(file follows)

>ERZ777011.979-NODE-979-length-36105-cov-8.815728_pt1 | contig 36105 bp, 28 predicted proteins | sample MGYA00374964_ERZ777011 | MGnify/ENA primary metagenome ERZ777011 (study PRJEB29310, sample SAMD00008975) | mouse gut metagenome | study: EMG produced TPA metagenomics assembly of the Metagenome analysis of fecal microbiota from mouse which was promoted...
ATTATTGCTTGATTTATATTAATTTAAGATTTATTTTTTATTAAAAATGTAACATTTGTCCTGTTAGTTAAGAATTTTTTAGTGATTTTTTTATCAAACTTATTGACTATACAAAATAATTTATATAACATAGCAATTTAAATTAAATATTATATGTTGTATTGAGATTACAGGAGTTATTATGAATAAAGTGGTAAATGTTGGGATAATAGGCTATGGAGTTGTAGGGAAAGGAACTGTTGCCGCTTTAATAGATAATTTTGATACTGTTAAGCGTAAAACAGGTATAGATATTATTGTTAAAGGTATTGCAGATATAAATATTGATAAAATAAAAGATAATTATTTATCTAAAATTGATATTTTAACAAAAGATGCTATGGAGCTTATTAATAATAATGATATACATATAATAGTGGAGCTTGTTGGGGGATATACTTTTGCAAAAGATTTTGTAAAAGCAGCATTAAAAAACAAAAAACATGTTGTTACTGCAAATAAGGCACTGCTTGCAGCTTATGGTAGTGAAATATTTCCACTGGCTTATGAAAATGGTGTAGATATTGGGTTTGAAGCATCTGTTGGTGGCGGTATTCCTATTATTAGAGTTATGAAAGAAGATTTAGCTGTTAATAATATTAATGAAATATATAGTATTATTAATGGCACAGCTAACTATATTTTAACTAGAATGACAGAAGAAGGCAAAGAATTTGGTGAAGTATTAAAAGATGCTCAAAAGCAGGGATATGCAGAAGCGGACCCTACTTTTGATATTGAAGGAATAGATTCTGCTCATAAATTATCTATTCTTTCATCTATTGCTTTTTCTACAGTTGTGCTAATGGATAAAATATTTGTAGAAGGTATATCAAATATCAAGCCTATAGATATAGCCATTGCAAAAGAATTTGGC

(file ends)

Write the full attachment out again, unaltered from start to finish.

>ERZ777011.979-NODE-979-length-36105-cov-8.815728_pt1 | contig 36105 bp, 28 predicted proteins | sample MGYA00374964_ERZ777011 | MGnify/ENA primary metagenome ERZ777011 (study PRJEB29310, sample SAMD00008975) | mouse gut metagenome | study: EMG produced TPA metagenomics assembly of the Metagenome analysis of fecal microbiota from mouse which was promoted...
ATTATTGCTTGATTTATATTAATTTAAGATTTATTTTTTATTAAAAATGTAACATTTGTCCTGTTAGTTAAGAATTTTTTAGTGATTTTTTTATCAAACTTATTGACTATACAAAATAATTTATATAACATAGCAATTTAAATTAAATATTATATGTTGTATTGAGATTACAGGAGTTATTATGAATAAAGTGGTAAATGTTGGGATAATAGGCTATGGAGTTGTAGGGAAAGGAACTGTTGCCGCTTTAATAGATAATTTTGATACTGTTAAGCGTAAAACAGGTATAGATATTATTGTTAAAGGTATTGCAGATATAAATATTGATAAAATAAAAGATAATTATTTATCTAAAATTGATATTTTAACAAAAGATGCTATGGAGCTTATTAATAATAATGATATACATATAATAGTGGAGCTTGTTGGGGGATATACTTTTGCAAAAGATTTTGTAAAAGCAGCATTAAAAAACAAAAAACATGTTGTTACTGCAAATAAGGCACTGCTTGCAGCTTATGGTAGTGAAATATTTCCACTGGCTTATGAAAATGGTGTAGATATTGGGTTTGAAGCATCTGTTGGTGGCGGTATTCCTATTATTAGAGTTATGAAAGAAGATTTAGCTGTTAATAATATTAATGAAATATATAGTATTATTAATGGCACAGCTAACTATATTTTAACTAGAATGACAGAAGAAGGCAAAGAATTTGGTGAAGTATTAAAAGATGCTCAAAAGCAGGGATATGCAGAAGCGGACCCTACTTTTGATATTGAAGGAATAGATTCTGCTCATAAATTATCTATTCTTTCATCTATTGCTTTTTCTACAGTTGTGCTAATGGATAAAATATTTGTAGAAGGTATATCAAATATCAAGCCTATAGATATAGCCATTGCAAAAGAATTTGGC